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Professors abandon students by not awarding ‘A’s

Column by Katherine Hunt

Hunt is a senior marketing and management double major and can be reached at katherine.hunt@drake.edu

Walking into a brand new class on the first sunshiny day of the new semester, you look around. It’s a nice change from a big lecture hall or that forced AOI class. There are people in this class you’re friends with, and everyone seems friendly enough. Then, a general silence falls upon the room as the clock strikes 2 o’clock. With a flourish, the professor starts directly on time, not wanting to waste precious moments on breathing. The syllabus looks tough, but that’s college life anyways.

The real problem comes when the professor bluntly states about five minutes into class, “I don’t give out As. If you want an A, good luck, because you will then be one of three people who might get one.” Does this statement sound familiar? To me, I’ve heard this all too many times throughout my academic career, even in high school.

Why some professors say this on the first day, I really don’t know. I mean, it’s hard enough to motivate students to go to class, much less devote their evenings to a course when they can be hanging out with friends or shopping at the mall. But to go and bluntly state that As won’t be handed out? That’s just wrong. Maybe the people who use this principle believe that this will drive each and every student to excel, but this obviously backfires. Sure, there will be a couple of students who will pull an all-nighter every night just to maintain a 4.0 GPA, but that’s not the consensus of the student population. Yes, we as students want good grades, but we don’t want to sacrifice everything else in our lives, including other classes and their homework.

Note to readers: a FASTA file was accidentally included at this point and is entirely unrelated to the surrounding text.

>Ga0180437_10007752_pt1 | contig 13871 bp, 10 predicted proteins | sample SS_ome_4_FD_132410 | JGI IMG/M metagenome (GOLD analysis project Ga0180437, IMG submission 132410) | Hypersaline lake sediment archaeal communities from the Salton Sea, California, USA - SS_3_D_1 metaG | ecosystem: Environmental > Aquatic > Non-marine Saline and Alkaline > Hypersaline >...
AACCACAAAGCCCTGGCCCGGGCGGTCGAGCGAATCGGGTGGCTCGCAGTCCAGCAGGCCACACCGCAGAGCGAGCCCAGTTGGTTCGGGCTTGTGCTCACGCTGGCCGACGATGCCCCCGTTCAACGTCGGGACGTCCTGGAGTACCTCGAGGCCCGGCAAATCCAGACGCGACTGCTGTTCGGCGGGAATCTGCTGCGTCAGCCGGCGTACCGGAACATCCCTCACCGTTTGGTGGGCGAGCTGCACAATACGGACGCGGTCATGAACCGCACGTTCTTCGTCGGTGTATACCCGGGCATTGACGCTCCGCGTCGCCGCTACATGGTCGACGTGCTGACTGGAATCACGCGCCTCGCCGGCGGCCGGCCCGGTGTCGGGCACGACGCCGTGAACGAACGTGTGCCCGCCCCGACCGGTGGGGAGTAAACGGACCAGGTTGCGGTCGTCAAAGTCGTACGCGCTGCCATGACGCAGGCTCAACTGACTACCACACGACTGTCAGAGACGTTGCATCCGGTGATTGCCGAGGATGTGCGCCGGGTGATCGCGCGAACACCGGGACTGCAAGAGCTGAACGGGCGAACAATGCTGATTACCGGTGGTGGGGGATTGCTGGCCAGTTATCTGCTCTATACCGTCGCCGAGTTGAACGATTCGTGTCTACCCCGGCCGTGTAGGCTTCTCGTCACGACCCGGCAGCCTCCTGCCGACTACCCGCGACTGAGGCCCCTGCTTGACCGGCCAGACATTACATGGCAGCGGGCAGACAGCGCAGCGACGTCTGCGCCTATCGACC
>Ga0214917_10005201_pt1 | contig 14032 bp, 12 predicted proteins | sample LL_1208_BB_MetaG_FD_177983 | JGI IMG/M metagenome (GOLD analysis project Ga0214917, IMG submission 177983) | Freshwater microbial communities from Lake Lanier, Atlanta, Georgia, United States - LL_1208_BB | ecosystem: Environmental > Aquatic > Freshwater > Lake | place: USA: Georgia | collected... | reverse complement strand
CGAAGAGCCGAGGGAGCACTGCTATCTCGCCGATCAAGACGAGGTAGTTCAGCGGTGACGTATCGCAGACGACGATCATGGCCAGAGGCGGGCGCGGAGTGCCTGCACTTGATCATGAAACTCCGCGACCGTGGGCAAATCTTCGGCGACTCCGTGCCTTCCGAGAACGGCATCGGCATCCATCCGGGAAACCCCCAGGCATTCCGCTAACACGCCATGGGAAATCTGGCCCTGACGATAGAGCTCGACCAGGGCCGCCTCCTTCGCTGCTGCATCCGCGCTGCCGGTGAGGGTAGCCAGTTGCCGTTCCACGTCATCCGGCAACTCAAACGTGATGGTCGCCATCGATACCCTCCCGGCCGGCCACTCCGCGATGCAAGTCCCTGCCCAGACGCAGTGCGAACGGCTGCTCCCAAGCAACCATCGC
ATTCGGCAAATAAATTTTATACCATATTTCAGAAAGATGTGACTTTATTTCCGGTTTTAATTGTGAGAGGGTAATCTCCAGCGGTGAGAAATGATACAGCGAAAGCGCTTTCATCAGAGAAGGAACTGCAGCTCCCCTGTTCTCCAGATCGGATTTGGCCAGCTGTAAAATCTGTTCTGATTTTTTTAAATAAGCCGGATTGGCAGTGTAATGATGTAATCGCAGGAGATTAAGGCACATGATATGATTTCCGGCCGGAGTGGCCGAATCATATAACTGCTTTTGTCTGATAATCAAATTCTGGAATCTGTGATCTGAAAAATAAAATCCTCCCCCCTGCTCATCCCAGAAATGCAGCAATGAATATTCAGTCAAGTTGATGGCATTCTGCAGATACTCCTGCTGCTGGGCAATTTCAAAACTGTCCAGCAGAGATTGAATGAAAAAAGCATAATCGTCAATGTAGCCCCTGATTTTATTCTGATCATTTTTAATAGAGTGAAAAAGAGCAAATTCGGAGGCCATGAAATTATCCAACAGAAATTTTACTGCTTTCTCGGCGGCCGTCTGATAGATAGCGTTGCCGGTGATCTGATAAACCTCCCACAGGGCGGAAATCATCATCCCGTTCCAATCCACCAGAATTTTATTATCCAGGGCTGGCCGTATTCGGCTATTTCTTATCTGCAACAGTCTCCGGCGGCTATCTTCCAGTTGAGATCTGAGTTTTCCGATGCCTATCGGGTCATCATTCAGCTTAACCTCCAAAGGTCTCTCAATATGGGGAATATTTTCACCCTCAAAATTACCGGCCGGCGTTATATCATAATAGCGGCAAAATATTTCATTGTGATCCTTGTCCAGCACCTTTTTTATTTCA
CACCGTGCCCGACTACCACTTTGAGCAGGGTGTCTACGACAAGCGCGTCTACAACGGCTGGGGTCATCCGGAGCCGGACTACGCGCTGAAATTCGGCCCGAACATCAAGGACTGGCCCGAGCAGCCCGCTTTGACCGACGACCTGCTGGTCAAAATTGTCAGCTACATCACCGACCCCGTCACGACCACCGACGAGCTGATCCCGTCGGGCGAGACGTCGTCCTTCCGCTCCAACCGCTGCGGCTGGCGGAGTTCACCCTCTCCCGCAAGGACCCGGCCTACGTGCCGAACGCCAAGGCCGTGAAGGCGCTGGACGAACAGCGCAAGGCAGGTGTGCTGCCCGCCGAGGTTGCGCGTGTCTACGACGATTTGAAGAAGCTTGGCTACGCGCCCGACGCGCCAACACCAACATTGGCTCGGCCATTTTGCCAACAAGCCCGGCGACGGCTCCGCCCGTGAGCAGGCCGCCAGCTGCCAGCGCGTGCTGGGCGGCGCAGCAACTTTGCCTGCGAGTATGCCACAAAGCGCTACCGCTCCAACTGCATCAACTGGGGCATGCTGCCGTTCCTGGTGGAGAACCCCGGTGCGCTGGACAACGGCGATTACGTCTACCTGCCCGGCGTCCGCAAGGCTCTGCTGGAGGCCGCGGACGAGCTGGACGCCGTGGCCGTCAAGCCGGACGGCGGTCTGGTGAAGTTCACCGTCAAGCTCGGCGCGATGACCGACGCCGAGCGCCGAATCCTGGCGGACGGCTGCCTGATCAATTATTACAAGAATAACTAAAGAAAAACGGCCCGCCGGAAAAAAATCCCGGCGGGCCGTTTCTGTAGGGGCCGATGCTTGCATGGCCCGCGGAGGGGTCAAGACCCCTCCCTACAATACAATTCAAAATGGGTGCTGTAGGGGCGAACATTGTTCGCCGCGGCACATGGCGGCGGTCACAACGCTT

In the broad spectrum of things, getting a B, C or even a D once in a while will not destroy a student’s career. After all, I have been told by more than one person in my life, “Ds get degrees.” (That must have been part of the whole ‘D+’ campaign, but I digress.) In all seriousness though, not being on the President’s List one semester will not hurt anyone. Sure, your GPA may be a 3.9 instead of a 4.0 when you graduate, but the longer a person is out of college, the less the coursework matters. Employers want real world experience more than anything and only take college coursework as a substitute since students are so new to the “real world.”

For me personally, being told on the first day of a brand new class that I probably won’t get an A unless I give up my social life, career and my hand to carpal tunnel, my mind immediately checks out of the class. I give an average effort to the class and Facebook on while the professor talks. If the professor doesn’t want to even give his or her students the chance to excel, then fine. We won’t excel, and we will become your desired class of only a few high achievers scattered amongst the average students that apparently the rest of us are.

If professors really want to get students motivated, get students involved. Share the love of a course or the material behind it. Be unique. Be different, but don’t be cruel.  Use memorable in-class examples like Professor Lou Ann Simpson’s BUSL 060 course, or better yet, talk to the students on an equal level like Dean Randall Blum in BUS 001 to 004. Yes, we students may not have a degree yet, but that’s why we’re here. Professors can’t truly expect us to become young, successful professionals unless we’re seen and treated as such.

So, until those professors who don’t give As understand that students just want to be respected and given a chance, I will be on Facebook and Twitter with the same lack of respect and demotivation that was just shown towards me by the lecturer in front of the white board.


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1 Comment

  1. student March 11, 2013

    I think the root of the problem in our educational culture is that people aim for grades instead of learning. A lot of people cram and do well on exams and in classes, only to forget half of the material the next year. I have been guilty of this in the past with classes. Over time, I’ve learned that it is much more satisfying to be interested and respect what I learn, instead of dreading the AOIs and worrying about my grades. Intrinsic motivation will go a lot further than being extrinsically motivated by a grade and GPA

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